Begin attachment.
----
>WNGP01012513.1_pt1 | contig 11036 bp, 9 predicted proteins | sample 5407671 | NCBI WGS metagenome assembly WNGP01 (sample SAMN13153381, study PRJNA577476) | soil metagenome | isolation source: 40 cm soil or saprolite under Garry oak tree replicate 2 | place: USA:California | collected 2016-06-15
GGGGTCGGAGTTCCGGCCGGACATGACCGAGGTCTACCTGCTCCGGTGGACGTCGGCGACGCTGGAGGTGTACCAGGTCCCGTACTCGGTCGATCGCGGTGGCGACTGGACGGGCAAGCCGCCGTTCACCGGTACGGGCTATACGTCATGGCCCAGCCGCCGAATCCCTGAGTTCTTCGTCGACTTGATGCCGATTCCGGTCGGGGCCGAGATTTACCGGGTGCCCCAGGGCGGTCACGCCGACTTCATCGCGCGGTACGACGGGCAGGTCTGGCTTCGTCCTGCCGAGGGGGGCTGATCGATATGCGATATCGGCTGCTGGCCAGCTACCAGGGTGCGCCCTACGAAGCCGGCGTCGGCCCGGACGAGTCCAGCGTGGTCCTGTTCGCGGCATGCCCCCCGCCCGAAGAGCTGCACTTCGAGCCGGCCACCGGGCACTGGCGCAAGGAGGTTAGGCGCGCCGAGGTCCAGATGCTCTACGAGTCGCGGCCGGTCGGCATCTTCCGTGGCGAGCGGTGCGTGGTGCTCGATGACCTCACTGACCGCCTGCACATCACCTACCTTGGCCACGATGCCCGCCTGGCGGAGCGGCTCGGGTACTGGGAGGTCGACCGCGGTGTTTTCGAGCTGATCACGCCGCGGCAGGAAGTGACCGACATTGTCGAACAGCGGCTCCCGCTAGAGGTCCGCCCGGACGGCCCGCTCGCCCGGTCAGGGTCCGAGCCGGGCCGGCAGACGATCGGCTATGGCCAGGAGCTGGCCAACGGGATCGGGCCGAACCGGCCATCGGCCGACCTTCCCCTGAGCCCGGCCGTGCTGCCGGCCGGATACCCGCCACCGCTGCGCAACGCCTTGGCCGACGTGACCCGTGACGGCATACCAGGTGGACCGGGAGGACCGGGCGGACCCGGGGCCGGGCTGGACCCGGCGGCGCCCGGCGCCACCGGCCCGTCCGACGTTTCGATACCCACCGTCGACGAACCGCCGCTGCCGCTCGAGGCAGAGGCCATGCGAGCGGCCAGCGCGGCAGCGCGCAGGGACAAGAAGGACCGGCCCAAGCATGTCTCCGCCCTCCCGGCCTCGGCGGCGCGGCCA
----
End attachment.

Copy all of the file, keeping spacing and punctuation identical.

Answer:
>WNGP01012513.1_pt1 | contig 11036 bp, 9 predicted proteins | sample 5407671 | NCBI WGS metagenome assembly WNGP01 (sample SAMN13153381, study PRJNA577476) | soil metagenome | isolation source: 40 cm soil or saprolite under Garry oak tree replicate 2 | place: USA:California | collected 2016-06-15
GGGGTCGGAGTTCCGGCCGGACATGACCGAGGTCTACCTGCTCCGGTGGACGTCGGCGACGCTGGAGGTGTACCAGGTCCCGTACTCGGTCGATCGCGGTGGCGACTGGACGGGCAAGCCGCCGTTCACCGGTACGGGCTATACGTCATGGCCCAGCCGCCGAATCCCTGAGTTCTTCGTCGACTTGATGCCGATTCCGGTCGGGGCCGAGATTTACCGGGTGCCCCAGGGCGGTCACGCCGACTTCATCGCGCGGTACGACGGGCAGGTCTGGCTTCGTCCTGCCGAGGGGGGCTGATCGATATGCGATATCGGCTGCTGGCCAGCTACCAGGGTGCGCCCTACGAAGCCGGCGTCGGCCCGGACGAGTCCAGCGTGGTCCTGTTCGCGGCATGCCCCCCGCCCGAAGAGCTGCACTTCGAGCCGGCCACCGGGCACTGGCGCAAGGAGGTTAGGCGCGCCGAGGTCCAGATGCTCTACGAGTCGCGGCCGGTCGGCATCTTCCGTGGCGAGCGGTGCGTGGTGCTCGATGACCTCACTGACCGCCTGCACATCACCTACCTTGGCCACGATGCCCGCCTGGCGGAGCGGCTCGGGTACTGGGAGGTCGACCGCGGTGTTTTCGAGCTGATCACGCCGCGGCAGGAAGTGACCGACATTGTCGAACAGCGGCTCCCGCTAGAGGTCCGCCCGGACGGCCCGCTCGCCCGGTCAGGGTCCGAGCCGGGCCGGCAGACGATCGGCTATGGCCAGGAGCTGGCCAACGGGATCGGGCCGAACCGGCCATCGGCCGACCTTCCCCTGAGCCCGGCCGTGCTGCCGGCCGGATACCCGCCACCGCTGCGCAACGCCTTGGCCGACGTGACCCGTGACGGCATACCAGGTGGACCGGGAGGACCGGGCGGACCCGGGGCCGGGCTGGACCCGGCGGCGCCCGGCGCCACCGGCCCGTCCGACGTTTCGATACCCACCGTCGACGAACCGCCGCTGCCGCTCGAGGCAGAGGCCATGCGAGCGGCCAGCGCGGCAGCGCGCAGGGACAAGAAGGACCGGCCCAAGCATGTCTCCGCCCTCCCGGCCTCGGCGGCGCGGCCA